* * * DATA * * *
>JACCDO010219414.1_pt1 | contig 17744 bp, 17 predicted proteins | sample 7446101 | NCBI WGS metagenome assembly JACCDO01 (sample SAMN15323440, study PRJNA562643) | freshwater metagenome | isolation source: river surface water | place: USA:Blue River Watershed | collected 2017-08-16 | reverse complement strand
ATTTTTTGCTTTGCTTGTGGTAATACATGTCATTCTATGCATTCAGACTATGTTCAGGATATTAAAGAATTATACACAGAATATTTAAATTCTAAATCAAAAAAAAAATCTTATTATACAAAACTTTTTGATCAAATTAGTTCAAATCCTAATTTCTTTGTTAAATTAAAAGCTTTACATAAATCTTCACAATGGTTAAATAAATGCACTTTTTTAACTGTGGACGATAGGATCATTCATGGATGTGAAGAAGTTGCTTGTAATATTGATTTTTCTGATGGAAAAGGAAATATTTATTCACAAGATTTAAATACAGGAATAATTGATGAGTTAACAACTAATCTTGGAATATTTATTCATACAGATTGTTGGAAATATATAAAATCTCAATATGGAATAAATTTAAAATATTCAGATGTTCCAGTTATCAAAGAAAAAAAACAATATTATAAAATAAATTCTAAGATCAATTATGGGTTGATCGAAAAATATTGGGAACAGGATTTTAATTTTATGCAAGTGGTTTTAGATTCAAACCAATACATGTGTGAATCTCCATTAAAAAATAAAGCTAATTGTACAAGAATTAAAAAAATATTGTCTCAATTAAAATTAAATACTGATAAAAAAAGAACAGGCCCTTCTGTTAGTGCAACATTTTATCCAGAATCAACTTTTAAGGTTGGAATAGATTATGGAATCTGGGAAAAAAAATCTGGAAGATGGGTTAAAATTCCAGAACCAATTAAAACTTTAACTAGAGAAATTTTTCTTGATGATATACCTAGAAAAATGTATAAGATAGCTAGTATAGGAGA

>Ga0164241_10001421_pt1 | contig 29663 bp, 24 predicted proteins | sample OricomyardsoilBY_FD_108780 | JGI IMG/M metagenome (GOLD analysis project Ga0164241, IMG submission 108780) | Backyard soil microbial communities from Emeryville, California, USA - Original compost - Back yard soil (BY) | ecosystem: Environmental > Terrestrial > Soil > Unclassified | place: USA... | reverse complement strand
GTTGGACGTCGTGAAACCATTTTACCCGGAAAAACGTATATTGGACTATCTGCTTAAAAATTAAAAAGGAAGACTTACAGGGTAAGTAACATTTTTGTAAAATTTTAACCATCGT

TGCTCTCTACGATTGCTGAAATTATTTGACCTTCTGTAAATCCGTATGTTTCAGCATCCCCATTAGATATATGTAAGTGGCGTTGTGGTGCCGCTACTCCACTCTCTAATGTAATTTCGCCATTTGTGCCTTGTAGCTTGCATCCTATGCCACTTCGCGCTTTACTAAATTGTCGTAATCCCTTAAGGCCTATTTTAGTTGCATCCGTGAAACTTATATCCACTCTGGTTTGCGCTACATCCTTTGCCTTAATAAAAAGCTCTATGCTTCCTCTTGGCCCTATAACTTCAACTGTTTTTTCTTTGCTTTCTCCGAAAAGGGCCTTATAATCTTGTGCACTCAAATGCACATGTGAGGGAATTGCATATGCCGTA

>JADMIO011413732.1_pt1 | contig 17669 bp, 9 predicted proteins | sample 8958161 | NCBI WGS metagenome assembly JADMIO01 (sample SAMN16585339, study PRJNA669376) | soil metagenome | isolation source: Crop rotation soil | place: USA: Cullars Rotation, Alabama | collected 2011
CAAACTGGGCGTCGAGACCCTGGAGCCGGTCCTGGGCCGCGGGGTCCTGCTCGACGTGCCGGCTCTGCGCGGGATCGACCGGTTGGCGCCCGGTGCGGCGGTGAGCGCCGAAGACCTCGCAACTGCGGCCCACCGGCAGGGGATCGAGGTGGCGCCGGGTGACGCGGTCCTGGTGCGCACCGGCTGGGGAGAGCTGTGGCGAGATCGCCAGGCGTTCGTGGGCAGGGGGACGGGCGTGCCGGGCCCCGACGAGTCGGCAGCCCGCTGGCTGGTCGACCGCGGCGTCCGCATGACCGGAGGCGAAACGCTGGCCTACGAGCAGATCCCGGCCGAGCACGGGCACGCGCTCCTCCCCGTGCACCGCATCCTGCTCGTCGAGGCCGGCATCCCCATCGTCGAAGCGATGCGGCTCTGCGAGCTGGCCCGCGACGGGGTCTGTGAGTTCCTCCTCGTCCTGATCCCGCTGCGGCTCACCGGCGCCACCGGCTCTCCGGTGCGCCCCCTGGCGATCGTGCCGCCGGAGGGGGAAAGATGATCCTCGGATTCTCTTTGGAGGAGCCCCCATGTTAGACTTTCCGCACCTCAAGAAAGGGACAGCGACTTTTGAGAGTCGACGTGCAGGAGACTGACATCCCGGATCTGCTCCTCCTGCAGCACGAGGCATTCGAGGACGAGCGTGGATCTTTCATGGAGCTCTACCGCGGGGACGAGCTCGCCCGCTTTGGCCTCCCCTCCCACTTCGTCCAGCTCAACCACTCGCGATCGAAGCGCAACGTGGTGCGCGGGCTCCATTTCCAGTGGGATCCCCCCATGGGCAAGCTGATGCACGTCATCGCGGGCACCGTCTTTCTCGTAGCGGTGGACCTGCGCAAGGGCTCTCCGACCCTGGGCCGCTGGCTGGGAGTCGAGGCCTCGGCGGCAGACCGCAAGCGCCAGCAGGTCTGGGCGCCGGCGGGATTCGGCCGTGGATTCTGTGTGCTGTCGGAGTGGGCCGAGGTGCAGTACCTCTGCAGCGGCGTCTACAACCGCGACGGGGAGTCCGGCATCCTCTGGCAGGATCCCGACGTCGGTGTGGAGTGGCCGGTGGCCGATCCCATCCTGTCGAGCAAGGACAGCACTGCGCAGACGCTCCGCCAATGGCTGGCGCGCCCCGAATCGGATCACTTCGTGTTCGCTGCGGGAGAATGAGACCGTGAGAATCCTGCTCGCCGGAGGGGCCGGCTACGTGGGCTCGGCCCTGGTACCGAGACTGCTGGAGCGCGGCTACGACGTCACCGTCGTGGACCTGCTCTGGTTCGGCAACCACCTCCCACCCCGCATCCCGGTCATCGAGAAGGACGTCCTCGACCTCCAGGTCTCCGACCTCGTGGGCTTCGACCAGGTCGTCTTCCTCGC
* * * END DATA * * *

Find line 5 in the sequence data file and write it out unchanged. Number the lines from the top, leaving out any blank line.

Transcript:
TGCTCTCTACGATTGCTGAAATTATTTGACCTTCTGTAAATCCGTATGTTTCAGCATCCCCATTAGATATATGTAAGTGGCGTTGTGGTGCCGCTACTCCACTCTCTAATGTAATTTCGCCATTTGTGCCTTGTAGCTTGCATCCTATGCCACTTCGCGCTTTACTAAATTGTCGTAATCCCTTAAGGCCTATTTTAGTTGCATCCGTGAAACTTATATCCACTCTGGTTTGCGCTACATCCTTTGCCTTAATAAAAAGCTCTATGCTTCCTCTTGGCCCTATAACTTCAACTGTTTTTTCTTTGCTTTCTCCGAAAAGGGCCTTATAATCTTGTGCACTCAAATGCACATGTGAGGGAATTGCATATGCCGTA